atthew Bourne's new ballet Cin- derella (see review on page 66) is a work, it seems to me, of considerable genius based on one very simple juxtaposition; the ball to which this Cinderella goes, despite stolen invitation, is not set in just any Blitzed ballroom of that year. It is clearly meant to be the Café de Paris on the night When Snakehips Johnson and many of his Jazz followers were killed by a bomb, the night when police had to open fire on loot- ers (in fact fellow nightclubbers) trying to tear jewellery off the lifeless limbs of those less fortunate than themselves. It was not the finest hour of brave Londoners surviv- ing air-raids, and perhaps for that reason the story seldom gets retold; but it perfectly suits Bourne's dark vision.
Time and again, Bourne has similar insights into the way in which the old pan- tomime myth can be specifically pointed and dated and danced to give it a precise reference; his choreographic answer to Noel Coward's London Pride brings ballet into the West End on an eight-shows-a- week basis, and sets the reborn Cinderella alongside Phantom and Miss Saigon as a long-run musical hit.
Coincidentally, the other major West End opening of the week is also set in 1943, though there all resemblance ends. My father, who knew a thing or two about these matters having spent a long lifetime reading several thousand thrillers, reck- oned that in this century there were really Only two perfect murders; by this he didn't Just mean murders in which the killers never got caught, but murders containing just the right degree of historical and social interest, and snobbery with violence, to jus- tify their continued discussion decades after the bloody events themselves. Intriguingly, both took place in expatri- ate communities within a year or two of each other during the second world war. The first of these was the 'Happy Valley' murder in Kenya which became James Fox's celebrated book and film White Mis- chief and eerily echoed Somerset Maugh- arn's The Letter, written some 20 years earlier; the second was the Harry Oakes murder in 1943 Nassau which now forms at ,east a part of Snoo Wilson's new drama riR1/ at the Playhouse. Well, kind of new; this script was origi- nally tried out on the road a couple of years ago with a different cast and director, and there is a sense in which it still looks like a work in progress; but the murder at its heart is still utterly engrossing. Briefly, Sir Harry Oakes was a larger-than-life gold prospector who, by now the 'uncrowned King' of the Bahamas, was found by his staff one morning extremely and violently dead in his own blood-soaked bed.
The clear suspect was a man deeply involved in a Nazi black-market banking system of considerable complexity which was also being used by the current gover- nor-general of the Bahamas; fearful that the killer, if charged, would give them all away, the governor forbade any investiga- tion by the local police and instead brought in a tame police captain from Miami to frame another suspect against whom the case finally collapsed. The requisite extra frisson comes from the fact that the gover- nor in question was the Duke of Windsor.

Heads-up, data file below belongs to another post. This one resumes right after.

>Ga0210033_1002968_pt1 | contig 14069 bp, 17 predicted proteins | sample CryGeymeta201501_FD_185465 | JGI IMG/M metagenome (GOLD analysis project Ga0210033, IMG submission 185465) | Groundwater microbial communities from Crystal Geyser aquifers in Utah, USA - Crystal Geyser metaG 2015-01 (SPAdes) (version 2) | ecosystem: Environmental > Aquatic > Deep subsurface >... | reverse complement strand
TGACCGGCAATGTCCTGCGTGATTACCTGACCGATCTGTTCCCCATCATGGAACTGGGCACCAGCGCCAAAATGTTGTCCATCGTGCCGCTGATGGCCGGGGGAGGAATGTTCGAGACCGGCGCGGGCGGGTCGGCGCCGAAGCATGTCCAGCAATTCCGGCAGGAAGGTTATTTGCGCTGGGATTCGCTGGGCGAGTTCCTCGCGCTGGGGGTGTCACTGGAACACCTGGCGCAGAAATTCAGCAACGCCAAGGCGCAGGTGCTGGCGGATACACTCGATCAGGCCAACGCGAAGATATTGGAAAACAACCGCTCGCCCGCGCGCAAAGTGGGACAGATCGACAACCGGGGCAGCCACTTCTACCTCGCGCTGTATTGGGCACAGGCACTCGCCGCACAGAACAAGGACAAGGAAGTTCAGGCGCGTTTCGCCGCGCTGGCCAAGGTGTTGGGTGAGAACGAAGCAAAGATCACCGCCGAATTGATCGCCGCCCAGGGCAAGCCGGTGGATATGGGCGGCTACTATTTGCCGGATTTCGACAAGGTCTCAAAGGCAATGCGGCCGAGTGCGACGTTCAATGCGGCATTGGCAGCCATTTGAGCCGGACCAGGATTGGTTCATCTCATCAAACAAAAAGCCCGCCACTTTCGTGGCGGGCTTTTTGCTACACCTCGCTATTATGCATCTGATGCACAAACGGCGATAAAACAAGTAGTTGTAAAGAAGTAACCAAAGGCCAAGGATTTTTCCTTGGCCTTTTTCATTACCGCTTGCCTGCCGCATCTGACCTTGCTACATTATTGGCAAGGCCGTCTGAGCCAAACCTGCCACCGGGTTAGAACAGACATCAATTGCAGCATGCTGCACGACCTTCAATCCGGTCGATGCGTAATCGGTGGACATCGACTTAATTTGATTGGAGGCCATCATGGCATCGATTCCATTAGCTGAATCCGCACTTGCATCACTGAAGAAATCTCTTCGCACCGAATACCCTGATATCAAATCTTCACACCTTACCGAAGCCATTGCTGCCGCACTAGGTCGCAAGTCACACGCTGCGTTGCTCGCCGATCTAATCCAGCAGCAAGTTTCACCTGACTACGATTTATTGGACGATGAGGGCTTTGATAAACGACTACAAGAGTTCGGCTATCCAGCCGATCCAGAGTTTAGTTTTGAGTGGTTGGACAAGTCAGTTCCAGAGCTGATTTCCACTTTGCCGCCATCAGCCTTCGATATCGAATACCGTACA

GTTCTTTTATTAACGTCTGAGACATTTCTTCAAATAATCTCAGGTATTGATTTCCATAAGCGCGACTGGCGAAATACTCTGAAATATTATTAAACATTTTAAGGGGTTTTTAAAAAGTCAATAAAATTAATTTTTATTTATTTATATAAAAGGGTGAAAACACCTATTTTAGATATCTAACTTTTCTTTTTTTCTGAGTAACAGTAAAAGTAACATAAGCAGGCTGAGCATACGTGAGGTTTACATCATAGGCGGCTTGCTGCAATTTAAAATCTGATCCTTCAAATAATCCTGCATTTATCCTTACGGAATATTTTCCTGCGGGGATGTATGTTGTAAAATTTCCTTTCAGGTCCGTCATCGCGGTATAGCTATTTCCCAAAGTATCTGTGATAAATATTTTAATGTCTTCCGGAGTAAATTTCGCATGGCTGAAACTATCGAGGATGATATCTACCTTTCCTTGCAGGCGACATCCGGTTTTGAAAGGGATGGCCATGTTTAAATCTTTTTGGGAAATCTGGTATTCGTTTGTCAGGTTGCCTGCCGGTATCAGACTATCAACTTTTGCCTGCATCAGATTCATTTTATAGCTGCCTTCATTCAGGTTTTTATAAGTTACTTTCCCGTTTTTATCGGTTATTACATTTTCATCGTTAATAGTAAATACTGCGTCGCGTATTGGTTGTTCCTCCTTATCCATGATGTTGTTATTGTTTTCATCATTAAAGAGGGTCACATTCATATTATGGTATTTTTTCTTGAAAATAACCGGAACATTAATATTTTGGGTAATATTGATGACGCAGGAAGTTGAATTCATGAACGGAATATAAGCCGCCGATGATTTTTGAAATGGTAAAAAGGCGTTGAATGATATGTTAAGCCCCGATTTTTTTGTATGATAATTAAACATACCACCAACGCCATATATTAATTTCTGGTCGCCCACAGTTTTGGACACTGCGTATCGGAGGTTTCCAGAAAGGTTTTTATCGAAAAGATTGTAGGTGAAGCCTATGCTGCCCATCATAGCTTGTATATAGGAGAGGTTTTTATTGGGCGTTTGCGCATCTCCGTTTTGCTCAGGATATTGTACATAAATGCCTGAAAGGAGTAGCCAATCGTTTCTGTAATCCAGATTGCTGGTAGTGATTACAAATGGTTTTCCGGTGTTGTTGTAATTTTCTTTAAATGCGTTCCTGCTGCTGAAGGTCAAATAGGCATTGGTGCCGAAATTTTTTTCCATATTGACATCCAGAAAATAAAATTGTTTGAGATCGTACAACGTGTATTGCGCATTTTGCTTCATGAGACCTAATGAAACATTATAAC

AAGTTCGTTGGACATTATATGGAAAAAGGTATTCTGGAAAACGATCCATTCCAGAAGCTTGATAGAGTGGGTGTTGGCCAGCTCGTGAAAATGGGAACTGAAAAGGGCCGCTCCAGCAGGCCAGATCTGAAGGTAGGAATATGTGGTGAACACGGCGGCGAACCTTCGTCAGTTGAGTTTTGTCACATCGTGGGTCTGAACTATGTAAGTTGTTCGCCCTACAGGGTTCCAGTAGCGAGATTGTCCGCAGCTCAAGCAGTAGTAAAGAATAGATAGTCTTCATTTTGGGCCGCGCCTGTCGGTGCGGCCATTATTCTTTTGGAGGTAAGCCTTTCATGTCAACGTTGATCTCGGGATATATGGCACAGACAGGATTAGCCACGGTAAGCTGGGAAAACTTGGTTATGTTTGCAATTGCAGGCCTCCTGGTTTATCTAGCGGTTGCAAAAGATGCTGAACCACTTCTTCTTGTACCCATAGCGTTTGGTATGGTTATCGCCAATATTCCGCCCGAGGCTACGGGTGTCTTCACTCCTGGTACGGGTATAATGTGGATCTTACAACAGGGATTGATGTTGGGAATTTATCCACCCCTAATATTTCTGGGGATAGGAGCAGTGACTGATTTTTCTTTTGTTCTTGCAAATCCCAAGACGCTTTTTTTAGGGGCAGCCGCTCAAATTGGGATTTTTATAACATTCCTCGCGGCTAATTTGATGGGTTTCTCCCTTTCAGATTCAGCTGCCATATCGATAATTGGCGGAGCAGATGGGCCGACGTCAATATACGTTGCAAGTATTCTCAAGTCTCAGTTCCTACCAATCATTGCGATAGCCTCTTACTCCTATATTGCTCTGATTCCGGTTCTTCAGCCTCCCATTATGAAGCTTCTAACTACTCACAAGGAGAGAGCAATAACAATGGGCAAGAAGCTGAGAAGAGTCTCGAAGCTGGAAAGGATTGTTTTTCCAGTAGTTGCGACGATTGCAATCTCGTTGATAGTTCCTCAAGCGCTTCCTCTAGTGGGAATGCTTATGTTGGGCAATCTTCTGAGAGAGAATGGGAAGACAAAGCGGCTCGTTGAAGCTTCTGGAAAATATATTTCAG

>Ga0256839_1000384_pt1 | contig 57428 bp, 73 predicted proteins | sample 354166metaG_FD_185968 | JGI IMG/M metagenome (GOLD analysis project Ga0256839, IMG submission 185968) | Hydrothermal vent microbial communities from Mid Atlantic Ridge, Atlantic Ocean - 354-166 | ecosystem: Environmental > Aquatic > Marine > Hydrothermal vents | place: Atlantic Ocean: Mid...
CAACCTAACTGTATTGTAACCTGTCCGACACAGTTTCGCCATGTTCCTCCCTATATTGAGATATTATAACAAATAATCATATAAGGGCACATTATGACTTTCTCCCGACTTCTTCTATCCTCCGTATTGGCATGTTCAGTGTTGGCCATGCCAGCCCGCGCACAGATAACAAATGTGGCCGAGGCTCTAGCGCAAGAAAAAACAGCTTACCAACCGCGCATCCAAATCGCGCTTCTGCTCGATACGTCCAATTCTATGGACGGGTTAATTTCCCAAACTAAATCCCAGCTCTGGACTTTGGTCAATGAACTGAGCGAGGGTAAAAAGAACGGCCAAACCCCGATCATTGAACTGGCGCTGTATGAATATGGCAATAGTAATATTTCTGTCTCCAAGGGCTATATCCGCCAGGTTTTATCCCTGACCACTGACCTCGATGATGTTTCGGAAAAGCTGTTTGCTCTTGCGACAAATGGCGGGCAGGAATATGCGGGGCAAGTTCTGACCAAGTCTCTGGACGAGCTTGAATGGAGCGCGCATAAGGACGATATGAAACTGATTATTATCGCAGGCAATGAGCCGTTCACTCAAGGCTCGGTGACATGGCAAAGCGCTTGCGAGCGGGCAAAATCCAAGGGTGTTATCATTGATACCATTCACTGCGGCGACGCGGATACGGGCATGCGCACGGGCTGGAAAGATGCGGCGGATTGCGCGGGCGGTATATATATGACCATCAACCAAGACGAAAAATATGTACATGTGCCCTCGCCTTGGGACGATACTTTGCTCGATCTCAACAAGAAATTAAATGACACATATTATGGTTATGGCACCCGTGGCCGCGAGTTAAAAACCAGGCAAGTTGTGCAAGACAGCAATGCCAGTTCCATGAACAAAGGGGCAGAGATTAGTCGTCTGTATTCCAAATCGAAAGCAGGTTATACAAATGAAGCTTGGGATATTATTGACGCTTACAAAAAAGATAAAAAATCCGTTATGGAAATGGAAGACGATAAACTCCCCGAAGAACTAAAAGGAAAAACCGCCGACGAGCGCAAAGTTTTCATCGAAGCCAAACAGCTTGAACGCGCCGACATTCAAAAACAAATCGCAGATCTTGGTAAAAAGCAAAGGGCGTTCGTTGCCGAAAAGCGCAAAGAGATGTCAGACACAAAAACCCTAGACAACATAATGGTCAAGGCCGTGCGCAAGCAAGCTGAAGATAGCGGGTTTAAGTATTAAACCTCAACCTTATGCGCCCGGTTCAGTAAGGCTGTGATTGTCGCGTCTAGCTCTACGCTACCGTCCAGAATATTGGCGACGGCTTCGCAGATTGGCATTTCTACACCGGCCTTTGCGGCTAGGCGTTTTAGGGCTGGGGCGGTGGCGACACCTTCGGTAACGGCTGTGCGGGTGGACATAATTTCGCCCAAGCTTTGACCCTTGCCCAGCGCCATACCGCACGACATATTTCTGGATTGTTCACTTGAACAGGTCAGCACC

So here we have it all: royalty, Nazi gold, even voodoo since the unfortunate Sir Harry was found dead with a great many chicken feathers around his bedroom. In, surprisingly, the first script about Oakes (there have been several books), Snoo Wil- son gives a reasonable account of the mur- der even if it does, like so much else here, have to happen offstage. For HRH is a two- handed dialogue in which the late Duke and Duchess, in the Bahamas on the single day of the killing, discuss and debate and dissect their extraordinarily unhappy post- Abdication lives across a two-hour play which somehow never quite becomes as exciting or involving as the amazing events it describes.
If we didn't know any better, it might be assumed that HRH had been hastily cob- bled together to cash in on the current British obsession with the past and future of the monarchy; had not • Diana, Princess of Wales, on the day of her death, been to visit the Windsors' last home in Paris? Instead, Wilson has tried to combine an Agatha Christie whodunnit, an Edward Albee dissection of a marriage gone rancid, a Tennessee Williams account of sexual frenzy in the heat of the beach and a Cow- ard satire about mad dogs and Englishmen out in the midday sun. The result is, unsur- prisingly, something of a mishmash but the eventual surprise is how well much of it still works. The actor and author Simon Callow has come up with a wonderfully nervy stag- ing on Christopher Woods's brilliantly tropical set. Amanda Donohoe is a perfect Wallis Windsor, all pearls and petulance, while Corn Redgrave, not often an actor I admire, manages an equally impressive lookalike Edward VIII, finding within him surprising reserves of schoolboyish charm rather like Stan Laurel on speed. The trou- ble is that you still can't see the Oakes for the trees.
Not many Broadway legends get to make their London debuts at the age of 80; but last Sunday, for one night only, John Raitt spent a relaxed and thoroughly amiable couple of hours reminding a shamefully half-full London theatre audience of just what it was that has kept his name in lights for rather more than half a century. He is now the only survivor of Broadway's finest post-war years. We on this side of the Atlantic realised that we were seeing live for the very first time the man whose career is an entire history of the American musical at its apex.